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Digby can complete the Reds puzzle

Jim Morton 08/07/2011 02:43:25 PM Comments (0)

Wing sensation Digby Ioane has admitted it would be tough to leave a family-like Reds outfit for riches overseas in a boost to Queensland's hopes of more Super Rugby success.

While rivals teams have farewelled more than a handful of their starting players this season, Queensland have bucked the trend and are set to keep all their key players beyond the World Cup.

Test flyer Ioane - a key line-breaking weapon in Saturday night's final against the Crusaders - is the last big piece in the puzzle.

The powerful winger has received a $1 million per season offer from a Japanese club but has chosen to wait until the end of the year before deciding his future.

"We'll wait and see after the World Cup," Ioane told AAP. "At the moment I'm just enjoying my footy, and that's probably one of the main reasons why I'm playing good footy, that I'm not worried about what I'm doing next year.

"So I'll leave it to the last minute."

But the 11-Test back, who returned to Queensland from the Western Force in late 2007, said the Reds' success and the players' tight bond was a highly persuasive influence to stay.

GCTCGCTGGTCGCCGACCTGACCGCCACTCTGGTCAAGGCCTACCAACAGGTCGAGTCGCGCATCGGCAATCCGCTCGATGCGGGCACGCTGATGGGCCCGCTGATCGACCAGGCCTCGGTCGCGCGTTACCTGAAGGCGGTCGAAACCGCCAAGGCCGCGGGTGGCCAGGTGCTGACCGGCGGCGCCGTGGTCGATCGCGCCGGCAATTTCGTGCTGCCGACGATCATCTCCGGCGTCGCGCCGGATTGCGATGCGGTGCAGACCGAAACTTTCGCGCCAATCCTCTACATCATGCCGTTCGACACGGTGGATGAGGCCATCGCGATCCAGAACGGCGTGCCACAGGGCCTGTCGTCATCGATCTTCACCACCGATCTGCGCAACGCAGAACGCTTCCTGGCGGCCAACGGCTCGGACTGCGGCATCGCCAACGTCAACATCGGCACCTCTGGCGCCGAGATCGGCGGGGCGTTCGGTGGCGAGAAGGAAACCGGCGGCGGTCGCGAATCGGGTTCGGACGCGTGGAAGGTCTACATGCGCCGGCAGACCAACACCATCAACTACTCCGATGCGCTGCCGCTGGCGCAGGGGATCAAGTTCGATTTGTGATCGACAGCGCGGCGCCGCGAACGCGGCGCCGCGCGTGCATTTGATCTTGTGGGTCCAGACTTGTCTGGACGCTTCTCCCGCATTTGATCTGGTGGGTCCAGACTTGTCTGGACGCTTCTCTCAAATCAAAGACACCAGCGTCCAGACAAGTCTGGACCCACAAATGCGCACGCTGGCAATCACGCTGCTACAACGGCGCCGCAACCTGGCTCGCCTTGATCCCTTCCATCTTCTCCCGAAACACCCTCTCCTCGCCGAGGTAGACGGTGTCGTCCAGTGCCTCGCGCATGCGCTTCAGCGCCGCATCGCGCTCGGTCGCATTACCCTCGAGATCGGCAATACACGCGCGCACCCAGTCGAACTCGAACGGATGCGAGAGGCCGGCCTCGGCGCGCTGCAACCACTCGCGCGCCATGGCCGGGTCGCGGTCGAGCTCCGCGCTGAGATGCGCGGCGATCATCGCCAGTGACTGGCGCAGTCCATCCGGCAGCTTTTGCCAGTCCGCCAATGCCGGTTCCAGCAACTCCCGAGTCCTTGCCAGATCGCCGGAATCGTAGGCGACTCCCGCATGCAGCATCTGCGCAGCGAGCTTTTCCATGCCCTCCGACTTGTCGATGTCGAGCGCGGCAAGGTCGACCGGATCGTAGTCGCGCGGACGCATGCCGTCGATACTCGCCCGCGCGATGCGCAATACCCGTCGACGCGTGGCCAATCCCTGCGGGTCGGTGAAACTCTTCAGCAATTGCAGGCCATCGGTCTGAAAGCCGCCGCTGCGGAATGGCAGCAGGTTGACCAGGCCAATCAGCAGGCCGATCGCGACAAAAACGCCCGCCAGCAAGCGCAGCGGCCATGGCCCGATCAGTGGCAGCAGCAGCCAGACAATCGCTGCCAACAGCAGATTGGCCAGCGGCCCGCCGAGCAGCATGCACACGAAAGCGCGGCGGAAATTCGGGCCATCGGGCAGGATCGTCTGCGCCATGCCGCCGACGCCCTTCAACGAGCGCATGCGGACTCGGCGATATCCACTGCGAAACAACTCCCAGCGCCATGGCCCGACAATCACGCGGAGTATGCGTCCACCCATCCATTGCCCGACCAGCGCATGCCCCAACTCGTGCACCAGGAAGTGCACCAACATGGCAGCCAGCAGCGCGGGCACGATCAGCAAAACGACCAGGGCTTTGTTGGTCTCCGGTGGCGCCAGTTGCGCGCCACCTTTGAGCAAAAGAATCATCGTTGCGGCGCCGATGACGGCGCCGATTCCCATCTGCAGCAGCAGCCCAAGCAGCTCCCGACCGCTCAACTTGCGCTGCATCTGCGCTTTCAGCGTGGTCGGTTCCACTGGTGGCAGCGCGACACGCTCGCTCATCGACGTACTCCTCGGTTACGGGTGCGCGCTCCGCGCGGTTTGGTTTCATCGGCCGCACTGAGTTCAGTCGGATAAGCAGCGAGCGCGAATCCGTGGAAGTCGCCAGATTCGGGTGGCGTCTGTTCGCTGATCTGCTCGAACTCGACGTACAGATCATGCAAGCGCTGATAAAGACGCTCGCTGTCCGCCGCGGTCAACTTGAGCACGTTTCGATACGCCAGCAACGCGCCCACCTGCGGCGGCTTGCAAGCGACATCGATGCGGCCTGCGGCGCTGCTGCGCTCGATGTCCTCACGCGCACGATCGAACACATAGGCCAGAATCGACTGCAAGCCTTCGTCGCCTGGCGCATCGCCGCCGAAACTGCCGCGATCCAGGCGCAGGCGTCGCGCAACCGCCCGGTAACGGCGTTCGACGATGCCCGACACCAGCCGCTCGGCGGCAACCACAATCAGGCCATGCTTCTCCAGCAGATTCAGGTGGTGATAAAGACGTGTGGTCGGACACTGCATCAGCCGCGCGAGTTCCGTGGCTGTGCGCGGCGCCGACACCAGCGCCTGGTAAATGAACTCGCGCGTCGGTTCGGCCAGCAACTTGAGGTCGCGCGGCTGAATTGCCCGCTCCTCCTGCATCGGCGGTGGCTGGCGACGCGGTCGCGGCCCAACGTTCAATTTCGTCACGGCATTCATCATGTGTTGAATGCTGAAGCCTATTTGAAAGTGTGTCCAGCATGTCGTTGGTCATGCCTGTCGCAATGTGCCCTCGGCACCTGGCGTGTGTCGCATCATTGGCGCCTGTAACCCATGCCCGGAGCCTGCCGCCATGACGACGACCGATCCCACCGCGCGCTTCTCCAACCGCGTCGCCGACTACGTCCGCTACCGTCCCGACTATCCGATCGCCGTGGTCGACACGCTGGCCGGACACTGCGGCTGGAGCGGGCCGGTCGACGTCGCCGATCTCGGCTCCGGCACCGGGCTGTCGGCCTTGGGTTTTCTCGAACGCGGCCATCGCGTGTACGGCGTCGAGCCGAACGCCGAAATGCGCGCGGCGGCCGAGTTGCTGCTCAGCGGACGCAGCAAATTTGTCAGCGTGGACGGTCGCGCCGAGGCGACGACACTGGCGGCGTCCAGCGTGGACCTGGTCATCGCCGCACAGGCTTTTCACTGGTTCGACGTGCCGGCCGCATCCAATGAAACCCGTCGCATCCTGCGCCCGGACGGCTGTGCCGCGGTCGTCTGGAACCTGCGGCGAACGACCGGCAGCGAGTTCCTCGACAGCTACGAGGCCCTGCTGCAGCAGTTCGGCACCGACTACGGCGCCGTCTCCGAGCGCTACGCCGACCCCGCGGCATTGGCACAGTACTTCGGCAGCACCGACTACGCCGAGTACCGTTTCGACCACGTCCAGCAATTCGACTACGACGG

"It's a massive turnaround," he said. "I've been at the Reds for four years and have been here at the darkest point when no one was around.

"To see things change it's the best experience I could have in the world."

Apart from the cloud over Ioane, it's understood only back-up halfback Ian Prior (Brumbies) from the Reds' final team won't be at Ballymore next season while reserve three-quarter Will Chambers is still in talks.

In contrast, traditional rivals NSW have farewelled nine players, including Kurtley Beale and Phil Waugh, and the battling Brumbies have said goodbye to 11.

Even the Crusaders, who have the tightest-knit squad in the competition, will see six players from their 22-man final squad exit, including Brad Thorn and Sonny Bill Williams.

Coach Ewen McKenzie's retention efforts are in stark contrast to 2004-09 when a host of home-grown stars defected to interstate teams or left for overseas.

"I said when I came (two years ago) that the two things I wanted to improve here was culture and player retention and recruitment," said McKenzie.

"I think we've done both. We're keeping all the players we want to keep, you don't always.

"These extra games and finals are all going to help to convince (Ioane)."

Hooker Saia Faingaa credited the coach, who is now aiming for prolonged success, for delivering the turnaround both on and off the field.

"We are a big family," he said. "Ewen has brought in a good culture.

"We've had to build our culture from scratch, now we've created our own identity."

Brought to you by AAP AAP © 2022 AAP

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